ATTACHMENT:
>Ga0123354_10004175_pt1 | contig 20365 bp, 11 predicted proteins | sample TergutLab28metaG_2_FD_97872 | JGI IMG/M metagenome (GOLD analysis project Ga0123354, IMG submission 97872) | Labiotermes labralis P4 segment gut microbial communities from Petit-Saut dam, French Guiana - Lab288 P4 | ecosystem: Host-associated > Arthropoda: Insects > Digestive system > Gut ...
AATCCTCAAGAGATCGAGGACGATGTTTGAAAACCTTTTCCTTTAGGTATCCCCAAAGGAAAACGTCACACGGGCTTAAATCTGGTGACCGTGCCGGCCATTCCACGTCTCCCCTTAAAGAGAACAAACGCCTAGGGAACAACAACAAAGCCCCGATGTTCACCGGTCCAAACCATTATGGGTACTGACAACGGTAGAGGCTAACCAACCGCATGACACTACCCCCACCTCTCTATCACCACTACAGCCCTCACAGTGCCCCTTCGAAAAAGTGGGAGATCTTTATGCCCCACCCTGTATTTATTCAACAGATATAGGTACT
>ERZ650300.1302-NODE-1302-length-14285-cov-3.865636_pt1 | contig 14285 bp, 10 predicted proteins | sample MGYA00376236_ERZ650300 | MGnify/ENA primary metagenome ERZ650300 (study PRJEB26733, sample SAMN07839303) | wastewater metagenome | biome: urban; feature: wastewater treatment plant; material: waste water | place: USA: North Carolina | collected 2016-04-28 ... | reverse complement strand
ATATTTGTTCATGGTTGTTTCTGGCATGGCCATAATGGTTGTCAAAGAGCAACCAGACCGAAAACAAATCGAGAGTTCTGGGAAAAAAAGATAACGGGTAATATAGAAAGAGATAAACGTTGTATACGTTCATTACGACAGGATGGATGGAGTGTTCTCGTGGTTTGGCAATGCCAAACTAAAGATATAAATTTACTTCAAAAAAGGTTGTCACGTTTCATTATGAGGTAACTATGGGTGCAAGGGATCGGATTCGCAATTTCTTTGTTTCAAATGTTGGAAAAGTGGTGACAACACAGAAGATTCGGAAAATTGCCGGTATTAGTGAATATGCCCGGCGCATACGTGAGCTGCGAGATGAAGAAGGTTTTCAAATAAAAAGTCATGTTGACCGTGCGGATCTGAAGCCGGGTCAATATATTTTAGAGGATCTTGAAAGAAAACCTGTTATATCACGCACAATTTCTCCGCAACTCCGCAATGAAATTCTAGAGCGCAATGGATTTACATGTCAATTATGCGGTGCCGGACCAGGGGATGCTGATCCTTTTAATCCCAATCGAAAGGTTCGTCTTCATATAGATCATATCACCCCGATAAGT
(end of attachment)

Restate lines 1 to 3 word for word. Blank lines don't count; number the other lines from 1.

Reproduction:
>Ga0123354_10004175_pt1 | contig 20365 bp, 11 predicted proteins | sample TergutLab28metaG_2_FD_97872 | JGI IMG/M metagenome (GOLD analysis project Ga0123354, IMG submission 97872) | Labiotermes labralis P4 segment gut microbial communities from Petit-Saut dam, French Guiana - Lab288 P4 | ecosystem: Host-associated > Arthropoda: Insects > Digestive system > Gut ...
AATCCTCAAGAGATCGAGGACGATGTTTGAAAACCTTTTCCTTTAGGTATCCCCAAAGGAAAACGTCACACGGGCTTAAATCTGGTGACCGTGCCGGCCATTCCACGTCTCCCCTTAAAGAGAACAAACGCCTAGGGAACAACAACAAAGCCCCGATGTTCACCGGTCCAAACCATTATGGGTACTGACAACGGTAGAGGCTAACCAACCGCATGACACTACCCCCACCTCTCTATCACCACTACAGCCCTCACAGTGCCCCTTCGAAAAAGTGGGAGATCTTTATGCCCCACCCTGTATTTATTCAACAGATATAGGTACT
>ERZ650300.1302-NODE-1302-length-14285-cov-3.865636_pt1 | contig 14285 bp, 10 predicted proteins | sample MGYA00376236_ERZ650300 | MGnify/ENA primary metagenome ERZ650300 (study PRJEB26733, sample SAMN07839303) | wastewater metagenome | biome: urban; feature: wastewater treatment plant; material: waste water | place: USA: North Carolina | collected 2016-04-28 ... | reverse complement strand